Porth Ysgaden, near Tudweiliog

Link to Welsh translationLink to French translationPorth Ysgaden, near Tudweiliog

porth_ysgaden_ship_and_cartThe coves each side of this promontory have provided useful harbours for countless generations.

Prehistoric objects found in this vicinity include the butt half of a Neolithic axe head, from Penmaenmawr, and a Bronze Age rapier (sword). A palstave – a form of axe head – discovered on the beach at Porth Ysglaig, east of Porth Ysgaden, is thought to date from c.1100 BC (late Bronze Age).

In more recent centuries, Porth Ysgaden was a vital gateway for residents of this remote area. Boats and small ships brought iron, sugar, tea, salt, clothing, tobacco, coal and other goods. They took away local produce, including salted herring. Ysgadan is a Welsh name for herrings.

The cart in the 1886 photo of Porth Ysgaden (courtesy of local history website Rhiw.com) appears to be moving a delivery of limestone, which was burned with coal near the beach. You can see the well-preserved limekiln at the north end of the car park. The kiln was built into the sloping land for the raw materials to be loaded at the top and the lime – used for fertilising fields – removed from the bottom.

Old photo of steamer and cottage at Porth YsgadenIn the 18th century a customs officer lived in the cottage whose surviving gable wall you can see on the opposite side of the inlet from the car park. It’s thought this once functioned as a lighthouse. When the building wasn’t housing a customs officer, the landowner, the Cefnamlwch estate, required tenants to keep the windows clean at all times. This may have been an aid to smuggling! Records from the 16th century reveal collusion between the Cefnamlwch gentry and pirates.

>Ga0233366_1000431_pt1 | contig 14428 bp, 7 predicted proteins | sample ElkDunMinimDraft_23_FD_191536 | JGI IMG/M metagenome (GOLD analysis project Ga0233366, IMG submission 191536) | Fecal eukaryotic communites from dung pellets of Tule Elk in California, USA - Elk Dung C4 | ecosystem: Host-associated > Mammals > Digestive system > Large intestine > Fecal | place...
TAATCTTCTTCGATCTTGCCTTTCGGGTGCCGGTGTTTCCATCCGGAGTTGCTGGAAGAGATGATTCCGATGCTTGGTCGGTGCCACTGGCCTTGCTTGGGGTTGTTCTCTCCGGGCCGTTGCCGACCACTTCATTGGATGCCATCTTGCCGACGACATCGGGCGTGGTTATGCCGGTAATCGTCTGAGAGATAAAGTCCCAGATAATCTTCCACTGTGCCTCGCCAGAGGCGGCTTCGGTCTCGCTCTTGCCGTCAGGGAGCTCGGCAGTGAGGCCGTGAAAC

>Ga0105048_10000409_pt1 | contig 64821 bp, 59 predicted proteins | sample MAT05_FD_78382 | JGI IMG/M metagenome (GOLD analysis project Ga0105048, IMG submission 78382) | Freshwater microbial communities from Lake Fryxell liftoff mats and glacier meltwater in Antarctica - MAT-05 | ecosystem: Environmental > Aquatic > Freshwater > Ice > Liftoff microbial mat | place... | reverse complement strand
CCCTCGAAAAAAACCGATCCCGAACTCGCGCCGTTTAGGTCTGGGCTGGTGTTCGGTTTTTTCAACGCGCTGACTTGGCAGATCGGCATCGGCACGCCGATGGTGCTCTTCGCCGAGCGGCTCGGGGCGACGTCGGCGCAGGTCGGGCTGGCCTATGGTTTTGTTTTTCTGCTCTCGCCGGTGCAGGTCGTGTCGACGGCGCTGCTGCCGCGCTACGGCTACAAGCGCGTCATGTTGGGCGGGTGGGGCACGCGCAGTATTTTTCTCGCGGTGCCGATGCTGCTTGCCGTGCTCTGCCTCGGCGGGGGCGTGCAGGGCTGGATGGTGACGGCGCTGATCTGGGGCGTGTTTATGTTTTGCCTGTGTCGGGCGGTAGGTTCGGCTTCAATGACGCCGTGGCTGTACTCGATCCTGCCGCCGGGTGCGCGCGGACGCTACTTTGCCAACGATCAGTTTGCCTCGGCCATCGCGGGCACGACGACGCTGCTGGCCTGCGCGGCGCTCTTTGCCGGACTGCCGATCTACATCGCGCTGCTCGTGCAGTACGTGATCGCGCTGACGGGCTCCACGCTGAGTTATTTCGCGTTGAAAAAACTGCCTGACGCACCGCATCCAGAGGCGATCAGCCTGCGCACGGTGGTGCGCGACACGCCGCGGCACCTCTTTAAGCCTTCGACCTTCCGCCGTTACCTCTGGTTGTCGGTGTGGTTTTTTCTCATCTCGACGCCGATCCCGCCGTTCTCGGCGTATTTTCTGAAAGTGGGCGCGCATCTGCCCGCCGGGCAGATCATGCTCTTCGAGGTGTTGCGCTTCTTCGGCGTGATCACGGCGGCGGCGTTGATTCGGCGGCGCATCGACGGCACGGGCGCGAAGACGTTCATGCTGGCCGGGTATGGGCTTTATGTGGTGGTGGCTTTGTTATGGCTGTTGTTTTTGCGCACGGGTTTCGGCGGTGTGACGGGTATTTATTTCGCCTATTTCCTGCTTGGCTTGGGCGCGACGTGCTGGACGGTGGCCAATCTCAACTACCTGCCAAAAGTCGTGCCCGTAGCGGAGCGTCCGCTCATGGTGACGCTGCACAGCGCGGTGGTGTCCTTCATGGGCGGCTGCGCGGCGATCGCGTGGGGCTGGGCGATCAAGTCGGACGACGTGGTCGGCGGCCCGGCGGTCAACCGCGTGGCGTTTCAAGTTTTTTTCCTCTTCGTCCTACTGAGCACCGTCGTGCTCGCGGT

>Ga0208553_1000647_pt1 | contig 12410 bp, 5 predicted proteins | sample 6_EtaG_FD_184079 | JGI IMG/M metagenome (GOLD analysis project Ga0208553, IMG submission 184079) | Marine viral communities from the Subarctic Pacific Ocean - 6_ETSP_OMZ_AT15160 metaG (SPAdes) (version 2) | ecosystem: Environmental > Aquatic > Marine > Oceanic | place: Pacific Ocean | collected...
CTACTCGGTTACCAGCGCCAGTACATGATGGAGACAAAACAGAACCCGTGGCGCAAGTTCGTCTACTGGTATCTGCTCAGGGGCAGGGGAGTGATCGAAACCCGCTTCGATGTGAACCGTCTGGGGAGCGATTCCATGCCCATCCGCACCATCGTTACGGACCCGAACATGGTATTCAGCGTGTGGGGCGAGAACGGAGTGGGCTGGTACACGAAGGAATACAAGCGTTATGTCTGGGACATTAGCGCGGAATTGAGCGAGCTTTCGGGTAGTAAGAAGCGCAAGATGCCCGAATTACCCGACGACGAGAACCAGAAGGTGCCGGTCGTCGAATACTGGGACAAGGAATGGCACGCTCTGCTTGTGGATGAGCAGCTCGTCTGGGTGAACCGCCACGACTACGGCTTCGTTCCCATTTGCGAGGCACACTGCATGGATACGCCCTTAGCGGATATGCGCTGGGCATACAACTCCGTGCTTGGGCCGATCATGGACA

The last occupants were brothers John and Hugh Daniel, coal merchants until 1935. They moved out after their sister Elinor fell to her death down the nearby cliff. The cottage is visible, beyond the small steamer, in the lower photo (also courtesy of Rhiw.com).

In February 1900 a storm blew a ship, travelling from Dublin to Caernarfon, onto the headland at Porth Ysgaden. Its three crew members couldn’t reach land for seven hours. Eventually they were carried to safety across the rocks by Evan Williams of Porth Gwylan, who was praised for his bravery and effort. This atoned for his mistake four years earlier, when he was fined for keeping a dog without a licence!

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More history of Porth Ysgaden – Rhiw.com website

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